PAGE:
​There is tension in my mind when I write stuff on cards. ​
 
ASIDE: Story of Bill starting GTD:
When booting up GTD, I initially used letter paper to capture open loops and thoughts. Just like David allen says.
 
iPhoto
Generation 1 GTD Desk
 
This was before I discovered “thematic clumping” folders together in totes from Target. Consequently, all folders were created equal, and I bought large folder organizers, took books off shelves, and had massive quantities of folders (look to the left of the top of the big display and you can see folders in an organizer.
 
This was a bit much. I only accessed a minority of the folders, and all the folders had letter size paper in them. And the volume of paper began to work on my head. Here is a picture of my tote library of thematic clumps. Turns out there are a lot of ideas in one’s head that when they can be safely captured, flee in delight from staying in the cranium not being forgotten. Who knew? 
 
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Thematic Clumps of Captured Ideas
(and some non-recyclable papers)
 
But, now I’m way ahead of myself. As GTD began to produce paper, it was a bit much. I was not expecting a lot of refugee ideas from my head, to insist on be resettled in paper, in thematic clumps of Target Totes. So, I took a temporary detour from using paper, and being 100% David Allen, to using OmniFocus.
 
In fact, I got so carried away with electronic organization I entered 100% of my paper into OmniFocus. Electronic heaven of GTD organizing. The only problem was that I could not stand to sit down to my computer.
 
Because … all my work was there waiting for me.  My desk became a trap. In fact, let’s take another look at my desk:
iPhoto
Does anything stand out about this arrangement? Like the iMax screens (don’t forget, event he iPhone was waiting expectantly)?  Note I have subsequently gone to a single monitor, and zero materials (not counting cats) on my desk.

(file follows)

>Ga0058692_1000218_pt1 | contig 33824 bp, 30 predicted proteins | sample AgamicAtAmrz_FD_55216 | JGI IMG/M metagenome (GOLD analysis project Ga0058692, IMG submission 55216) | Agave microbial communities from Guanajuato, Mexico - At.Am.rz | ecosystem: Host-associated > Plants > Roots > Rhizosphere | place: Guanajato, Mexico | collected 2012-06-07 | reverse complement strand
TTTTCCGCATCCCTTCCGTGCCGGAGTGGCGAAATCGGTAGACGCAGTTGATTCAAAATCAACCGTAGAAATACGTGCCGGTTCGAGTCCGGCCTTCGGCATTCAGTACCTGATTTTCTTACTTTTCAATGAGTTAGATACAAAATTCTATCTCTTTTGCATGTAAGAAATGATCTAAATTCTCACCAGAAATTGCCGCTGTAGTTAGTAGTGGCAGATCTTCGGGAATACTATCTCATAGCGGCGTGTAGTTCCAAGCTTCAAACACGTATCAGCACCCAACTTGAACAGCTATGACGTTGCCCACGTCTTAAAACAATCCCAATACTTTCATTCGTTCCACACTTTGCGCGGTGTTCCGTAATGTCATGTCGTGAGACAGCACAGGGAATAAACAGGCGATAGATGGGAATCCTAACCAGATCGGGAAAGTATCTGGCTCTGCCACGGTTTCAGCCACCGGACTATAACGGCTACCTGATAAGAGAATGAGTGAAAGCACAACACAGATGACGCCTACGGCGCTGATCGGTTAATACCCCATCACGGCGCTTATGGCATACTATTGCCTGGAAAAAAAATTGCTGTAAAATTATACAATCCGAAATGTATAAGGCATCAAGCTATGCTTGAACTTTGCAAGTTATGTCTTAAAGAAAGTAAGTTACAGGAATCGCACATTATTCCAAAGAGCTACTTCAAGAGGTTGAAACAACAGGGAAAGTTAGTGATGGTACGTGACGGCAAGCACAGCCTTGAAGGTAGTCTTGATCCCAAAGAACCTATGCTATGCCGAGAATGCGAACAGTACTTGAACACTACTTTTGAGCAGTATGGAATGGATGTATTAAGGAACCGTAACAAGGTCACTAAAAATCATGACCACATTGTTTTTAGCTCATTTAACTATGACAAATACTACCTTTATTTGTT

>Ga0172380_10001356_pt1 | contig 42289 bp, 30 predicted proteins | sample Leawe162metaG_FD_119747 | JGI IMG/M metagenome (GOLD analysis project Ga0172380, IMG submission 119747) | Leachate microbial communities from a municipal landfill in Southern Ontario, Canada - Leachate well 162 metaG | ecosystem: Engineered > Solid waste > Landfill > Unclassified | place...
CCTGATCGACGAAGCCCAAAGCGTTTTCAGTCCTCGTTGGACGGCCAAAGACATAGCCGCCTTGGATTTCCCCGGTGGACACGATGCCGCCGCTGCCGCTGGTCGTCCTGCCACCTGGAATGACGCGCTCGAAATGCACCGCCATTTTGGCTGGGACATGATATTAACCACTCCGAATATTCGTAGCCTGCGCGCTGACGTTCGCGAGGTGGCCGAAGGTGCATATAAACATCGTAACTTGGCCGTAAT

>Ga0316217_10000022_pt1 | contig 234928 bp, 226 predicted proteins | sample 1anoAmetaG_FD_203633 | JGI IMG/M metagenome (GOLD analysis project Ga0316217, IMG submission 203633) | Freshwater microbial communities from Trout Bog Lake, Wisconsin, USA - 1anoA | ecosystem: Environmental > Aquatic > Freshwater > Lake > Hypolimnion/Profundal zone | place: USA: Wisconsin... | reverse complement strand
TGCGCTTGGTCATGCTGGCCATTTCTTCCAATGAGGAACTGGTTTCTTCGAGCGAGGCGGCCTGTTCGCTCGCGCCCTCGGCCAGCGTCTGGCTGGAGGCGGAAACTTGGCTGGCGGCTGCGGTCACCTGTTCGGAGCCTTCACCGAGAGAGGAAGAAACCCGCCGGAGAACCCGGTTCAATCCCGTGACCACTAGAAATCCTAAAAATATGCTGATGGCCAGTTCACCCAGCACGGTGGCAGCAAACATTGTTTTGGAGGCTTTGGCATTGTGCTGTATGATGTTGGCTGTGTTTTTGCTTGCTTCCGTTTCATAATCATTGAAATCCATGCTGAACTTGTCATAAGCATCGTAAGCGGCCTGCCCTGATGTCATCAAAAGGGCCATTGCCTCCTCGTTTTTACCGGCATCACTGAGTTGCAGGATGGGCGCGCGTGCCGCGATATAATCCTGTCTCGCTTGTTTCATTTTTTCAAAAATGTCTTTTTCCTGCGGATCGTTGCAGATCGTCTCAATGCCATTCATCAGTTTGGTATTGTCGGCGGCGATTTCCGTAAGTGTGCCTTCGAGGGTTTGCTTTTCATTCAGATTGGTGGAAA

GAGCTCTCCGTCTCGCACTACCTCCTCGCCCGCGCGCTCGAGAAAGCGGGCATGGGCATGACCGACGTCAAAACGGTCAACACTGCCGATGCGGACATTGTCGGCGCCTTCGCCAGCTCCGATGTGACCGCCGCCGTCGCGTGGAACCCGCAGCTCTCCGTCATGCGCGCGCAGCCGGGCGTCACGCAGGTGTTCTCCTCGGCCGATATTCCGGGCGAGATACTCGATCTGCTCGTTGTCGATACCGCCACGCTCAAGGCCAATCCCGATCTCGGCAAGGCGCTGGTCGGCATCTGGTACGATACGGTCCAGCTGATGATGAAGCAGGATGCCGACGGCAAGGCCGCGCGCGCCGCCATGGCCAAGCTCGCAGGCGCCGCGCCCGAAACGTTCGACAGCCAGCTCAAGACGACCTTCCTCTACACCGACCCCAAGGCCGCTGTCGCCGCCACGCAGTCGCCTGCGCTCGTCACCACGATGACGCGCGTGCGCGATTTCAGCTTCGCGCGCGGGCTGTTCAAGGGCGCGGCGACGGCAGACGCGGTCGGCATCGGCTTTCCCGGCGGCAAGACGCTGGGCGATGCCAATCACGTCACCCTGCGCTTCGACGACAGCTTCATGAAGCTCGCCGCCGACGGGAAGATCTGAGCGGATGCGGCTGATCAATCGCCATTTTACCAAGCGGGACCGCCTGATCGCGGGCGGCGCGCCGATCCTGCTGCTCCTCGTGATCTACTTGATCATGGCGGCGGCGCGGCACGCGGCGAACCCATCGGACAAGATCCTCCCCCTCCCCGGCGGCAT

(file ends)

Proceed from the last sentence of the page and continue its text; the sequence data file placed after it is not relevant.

Another David Allen saying that I remember from GTD (but which I cannot find in the Kindle version) is that if you get TOO ORGANIZED, your brain will refuse to use your trusted system. OmniFocus put me face to face with over-organization. A first for me. 
 
Omnifocus, is great. Omnifocus is powerful. But because OmniFocus has built in outliner I was seduced/intoxicated to the dark side of one idea, one piece of paper. I had entire projects outlined with next actions. Project = heading, next actions = list underneath. In fact, reflecting, this is better but from my brain’s perspective, not different, from the land of higgledy piggledy quagmire log books. And my brain did not like it. So my brain went on a GTD strike, for the old work rules. 
 
So, to wrap up this aside, I had to go back to paper. My brain “gets” paper.  But with letter paper, there is so much wasted space. Seems like a lot more wasted space that 3×5 cards. Because I recycle every piece of paper, I thought “3×5 cards must even be less paper to be recycle!” (*Note* which I don’t want any recycling experts reading this, to disabuse me of. :-) 
 
So, I went back to paper, manila folders, but this time, using 3×5 cards exclusively.  Sorry the aside got so long, but this sub-story of my GTD journey, is a common GTD occurrence. GTD is a long string of sub-stories.
 
Articulating sub-stories is a big reason that I started the RestartGTD blog. In fact, this re-telling of the paper to OmniFocus to 3×5 card cycle, made me realize that the thematic clumps of ideas in Target totes, happened, because my brain finally had a repository for thousands of ideas it was not forgetting. Once it could trust me to not lose the ideas, it went (subconsciously) full bore to dumping the ideas to long term storage in my trusted system.  *Note* to self, people implementing GTD for the first time, might want to plan for a lot of resettling of ideas on to paper or whatever their brain likes as a storage media. 
ENDASIDE: Story of Bill starting GTD
 
When I’m writing ideas on 3×5 cards, I don’t discipline myself to a single idea per card. You caught me! 
 
Only one idea per card, feels like wasting paper, just as using letter sheets felt like too much waste. So, if the ideas are related to the same project, because I’m a cheapskate|undisciplined, I’ll write multiple ideas per card. Or, like the card at the top of this page, I will sometimes title with a project, and then bullet with next actions to complete the project. 
 
However, you will be heartened to know that while I’m writing the 2nd and 3rd ideas on the card I’m thinking “You’re doing it wrong. One idea, one piece of paper!” I just don’t listen to myself, because I want fewer cards to do the work.  And in many cases, a card is enough for a honey-do project like trimming bushes. 
 
R.